My discussion of metadata-plus, above, is mostly important today for NSA, because it involves NSA’s use of “metadata” obtained from upstream queries. That stuff doesn’t get passed on to FBI and CIA (which like FBI refuses to count its metadata queries) yet, but I guarantee you it soon will.
But remember, FBI (and CIA) are getting raw PRISM information.
And PRISM data includes a lot of “non-content” information that is not DRAS that would be of interest to the FBI, starting with location data (among other things, FBI likes to obtain the location data from your phone that you share with apps like Facebook). This probably also allows FBI to skirt jurisdictions were obtaining content without a warrant would be illegal, given that it came from national collection. In any case, however, most jurisdictions will still give some content with a PRTT, so without probable cause.
Like all the other tweaks, this probably also reflects the status quo — meaning that the FBI is accessing as metadata stuff that is far more intrusive. But by laying out the prohibition in this way, it makes it clear that FBI (and CIA) will be (continuing to) access fairly intrusive metadata-plus collected by cloud providers that wouldn’t have been identified without the use of warrantless surveillance.
Watering the meaningless warrant requirement down still further
I have argued that the warrant requirement in the HJC bill is currently meaningless, because it permits queries for foreign intelligence information and permits the FBI to define foreign intelligence with the next certification (another area where HJC has abdicated its legislative role to the Intelligence Community).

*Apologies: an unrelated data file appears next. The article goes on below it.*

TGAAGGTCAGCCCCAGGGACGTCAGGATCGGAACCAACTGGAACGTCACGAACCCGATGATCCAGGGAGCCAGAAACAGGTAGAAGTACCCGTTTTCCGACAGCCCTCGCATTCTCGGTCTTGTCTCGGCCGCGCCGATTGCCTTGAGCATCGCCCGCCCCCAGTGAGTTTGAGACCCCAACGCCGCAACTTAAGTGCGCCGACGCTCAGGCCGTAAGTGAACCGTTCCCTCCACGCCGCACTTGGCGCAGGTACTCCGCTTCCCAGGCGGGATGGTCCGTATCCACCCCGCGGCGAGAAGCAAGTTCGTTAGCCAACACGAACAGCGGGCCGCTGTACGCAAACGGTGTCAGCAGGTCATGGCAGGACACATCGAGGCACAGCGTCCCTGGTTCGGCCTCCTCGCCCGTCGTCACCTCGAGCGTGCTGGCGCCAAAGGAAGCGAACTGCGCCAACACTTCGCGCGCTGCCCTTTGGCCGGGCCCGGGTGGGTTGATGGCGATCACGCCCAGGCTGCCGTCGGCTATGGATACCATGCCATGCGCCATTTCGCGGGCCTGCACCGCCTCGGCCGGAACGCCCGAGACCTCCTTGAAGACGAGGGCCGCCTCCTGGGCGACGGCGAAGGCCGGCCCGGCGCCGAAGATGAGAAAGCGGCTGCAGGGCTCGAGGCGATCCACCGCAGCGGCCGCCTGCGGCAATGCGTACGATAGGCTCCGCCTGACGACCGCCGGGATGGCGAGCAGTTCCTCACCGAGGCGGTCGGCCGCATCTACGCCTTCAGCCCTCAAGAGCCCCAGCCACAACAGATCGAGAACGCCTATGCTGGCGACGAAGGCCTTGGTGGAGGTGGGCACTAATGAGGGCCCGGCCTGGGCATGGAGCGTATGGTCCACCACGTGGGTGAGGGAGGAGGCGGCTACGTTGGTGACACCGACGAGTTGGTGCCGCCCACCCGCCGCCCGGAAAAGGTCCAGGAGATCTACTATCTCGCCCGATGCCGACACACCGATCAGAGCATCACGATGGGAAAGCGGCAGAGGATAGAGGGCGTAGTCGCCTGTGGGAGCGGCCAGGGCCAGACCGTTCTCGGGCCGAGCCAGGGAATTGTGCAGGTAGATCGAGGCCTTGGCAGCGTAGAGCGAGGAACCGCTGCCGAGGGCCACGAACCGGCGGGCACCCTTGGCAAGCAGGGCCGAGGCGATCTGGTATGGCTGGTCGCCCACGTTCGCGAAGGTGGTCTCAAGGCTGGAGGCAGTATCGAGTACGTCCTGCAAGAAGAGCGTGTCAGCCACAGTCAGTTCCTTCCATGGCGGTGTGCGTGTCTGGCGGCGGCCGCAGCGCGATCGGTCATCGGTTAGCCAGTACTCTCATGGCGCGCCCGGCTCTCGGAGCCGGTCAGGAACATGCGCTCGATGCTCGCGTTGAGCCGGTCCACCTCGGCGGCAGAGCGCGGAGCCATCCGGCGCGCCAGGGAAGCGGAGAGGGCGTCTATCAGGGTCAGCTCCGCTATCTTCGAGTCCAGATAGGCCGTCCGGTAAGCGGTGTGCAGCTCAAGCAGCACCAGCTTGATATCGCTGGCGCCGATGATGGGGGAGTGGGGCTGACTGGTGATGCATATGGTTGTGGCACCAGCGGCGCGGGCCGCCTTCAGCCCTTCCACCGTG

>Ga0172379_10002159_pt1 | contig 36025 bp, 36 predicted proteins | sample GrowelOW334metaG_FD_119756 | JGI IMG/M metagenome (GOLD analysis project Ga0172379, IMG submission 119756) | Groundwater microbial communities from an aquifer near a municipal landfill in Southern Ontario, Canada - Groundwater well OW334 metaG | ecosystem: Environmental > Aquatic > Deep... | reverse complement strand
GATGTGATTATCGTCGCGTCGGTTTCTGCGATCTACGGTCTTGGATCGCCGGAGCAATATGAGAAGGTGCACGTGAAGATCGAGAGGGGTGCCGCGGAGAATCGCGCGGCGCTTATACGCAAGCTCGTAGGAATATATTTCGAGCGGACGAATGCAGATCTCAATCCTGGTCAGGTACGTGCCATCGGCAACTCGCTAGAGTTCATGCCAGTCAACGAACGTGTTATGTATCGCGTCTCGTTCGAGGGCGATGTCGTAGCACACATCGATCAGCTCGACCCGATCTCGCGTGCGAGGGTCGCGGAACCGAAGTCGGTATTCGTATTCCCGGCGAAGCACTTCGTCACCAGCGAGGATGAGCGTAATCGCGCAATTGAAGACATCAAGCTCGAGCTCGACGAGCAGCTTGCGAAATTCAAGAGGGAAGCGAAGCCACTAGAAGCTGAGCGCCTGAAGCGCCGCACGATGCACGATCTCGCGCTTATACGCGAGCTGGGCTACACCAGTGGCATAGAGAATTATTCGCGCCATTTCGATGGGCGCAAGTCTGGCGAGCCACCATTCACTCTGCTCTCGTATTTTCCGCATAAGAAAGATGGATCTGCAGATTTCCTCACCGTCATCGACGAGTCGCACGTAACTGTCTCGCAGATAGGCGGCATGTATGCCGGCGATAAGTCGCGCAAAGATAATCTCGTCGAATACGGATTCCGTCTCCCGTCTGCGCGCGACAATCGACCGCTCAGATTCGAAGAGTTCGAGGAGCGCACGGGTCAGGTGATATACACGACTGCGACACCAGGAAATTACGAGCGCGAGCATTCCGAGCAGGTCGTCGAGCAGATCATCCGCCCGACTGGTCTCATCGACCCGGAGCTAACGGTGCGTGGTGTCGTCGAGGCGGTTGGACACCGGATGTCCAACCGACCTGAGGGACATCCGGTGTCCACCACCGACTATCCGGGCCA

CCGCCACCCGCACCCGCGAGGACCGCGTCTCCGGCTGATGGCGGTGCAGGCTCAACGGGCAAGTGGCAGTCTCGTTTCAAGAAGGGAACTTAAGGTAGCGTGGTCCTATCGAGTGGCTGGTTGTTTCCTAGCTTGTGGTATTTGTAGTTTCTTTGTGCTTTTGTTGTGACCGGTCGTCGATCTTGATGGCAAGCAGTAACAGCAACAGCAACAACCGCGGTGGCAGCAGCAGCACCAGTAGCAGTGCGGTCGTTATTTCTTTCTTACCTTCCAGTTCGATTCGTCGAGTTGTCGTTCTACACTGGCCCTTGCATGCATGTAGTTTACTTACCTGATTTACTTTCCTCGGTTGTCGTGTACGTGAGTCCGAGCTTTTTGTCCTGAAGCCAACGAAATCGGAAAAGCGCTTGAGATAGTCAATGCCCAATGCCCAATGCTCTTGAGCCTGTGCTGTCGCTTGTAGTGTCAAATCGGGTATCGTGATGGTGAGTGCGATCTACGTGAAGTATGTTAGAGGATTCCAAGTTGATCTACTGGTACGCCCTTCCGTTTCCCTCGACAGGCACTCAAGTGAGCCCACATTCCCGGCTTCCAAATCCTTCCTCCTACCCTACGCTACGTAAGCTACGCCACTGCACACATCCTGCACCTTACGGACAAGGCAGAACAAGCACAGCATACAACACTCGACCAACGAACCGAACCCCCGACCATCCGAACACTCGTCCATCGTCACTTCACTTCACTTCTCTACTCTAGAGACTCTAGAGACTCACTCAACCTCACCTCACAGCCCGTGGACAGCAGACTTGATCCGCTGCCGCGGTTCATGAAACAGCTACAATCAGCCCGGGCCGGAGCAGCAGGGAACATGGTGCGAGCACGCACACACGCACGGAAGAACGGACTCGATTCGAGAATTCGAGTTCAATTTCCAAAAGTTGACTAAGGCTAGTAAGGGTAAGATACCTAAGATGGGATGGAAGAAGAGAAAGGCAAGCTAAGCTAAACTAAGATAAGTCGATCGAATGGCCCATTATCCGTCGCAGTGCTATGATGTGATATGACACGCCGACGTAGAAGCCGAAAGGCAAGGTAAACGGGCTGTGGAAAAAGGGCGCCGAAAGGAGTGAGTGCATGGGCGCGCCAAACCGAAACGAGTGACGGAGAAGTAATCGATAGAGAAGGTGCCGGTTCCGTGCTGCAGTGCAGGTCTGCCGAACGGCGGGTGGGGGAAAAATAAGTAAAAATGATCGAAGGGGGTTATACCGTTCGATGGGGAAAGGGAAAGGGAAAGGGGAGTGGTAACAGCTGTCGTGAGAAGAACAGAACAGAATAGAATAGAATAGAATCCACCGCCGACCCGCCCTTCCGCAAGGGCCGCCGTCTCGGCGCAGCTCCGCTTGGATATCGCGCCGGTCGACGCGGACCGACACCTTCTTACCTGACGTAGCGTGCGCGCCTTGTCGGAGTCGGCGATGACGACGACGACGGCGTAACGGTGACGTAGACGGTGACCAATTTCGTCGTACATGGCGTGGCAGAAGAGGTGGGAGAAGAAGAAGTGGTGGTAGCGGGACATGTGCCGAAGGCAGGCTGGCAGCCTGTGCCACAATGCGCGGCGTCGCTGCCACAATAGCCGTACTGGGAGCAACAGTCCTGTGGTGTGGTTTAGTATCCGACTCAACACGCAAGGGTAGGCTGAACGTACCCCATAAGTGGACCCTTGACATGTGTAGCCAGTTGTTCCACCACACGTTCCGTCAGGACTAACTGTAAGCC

By codifying that FBI can do metadata queries without an open investigation, the government is ensuring that it can continue to access this information at the assessment level, even if they’re not doing so under the guise of national security.
But two other changes in the manager’s amendment water down the meaningless warrant requirement even more.
First, the manager’s amendment eliminates this prohibition on using metadata to prove probable cause.
noncontents information accessed or disseminated pursuant to subparagraph (C) is not the sole basis for such probable cause;
That means the government can access metadata without an open investigation, and then use that metadata as the sole basis to access the content.
But under the manager’s amendment, the FBI can bypass the court altogether if the Attorney General (currently racist Jeff Sessions) reasonably determines the US person is communicating with someone engaged in, or materially supporting, terrorism.
Subject to section 706(a)(2), 25 based on a review described in item (II), the Attorney General reasonably determines that the person identified by the queried term is, or is communicating with—
(aa) a person reasonably believed to be engaged in international terrorism (as defined in section 101(c)) or activities in preparation therefore; or
(bb) a person reasonably believed to be acting for, or in furtherance of, the goals or objectives of an international terrorist or international terrorist organization.
And that review relies on the same metadata-plus.
A review described in this item is a review of information of communications acquired under subsection (a) relating to the dialing, routing, addressing, signaling, or other similar non-contents information,
Again, all of this basically amounts to retaining the status quo (though at a time when Russia may pose a greater threat to the US than the shriveling ISIS, and when gun violence by regular old American whackos is proving far more lethal than that of ISIS, it’s not clear that prioritizing terrorism anymore makes sense).
But it is a testament both to how much the HJC bill is really just window dressing, Potemkin reform cynically called “Liberty,” and hints at how they’re really using metadata-plus.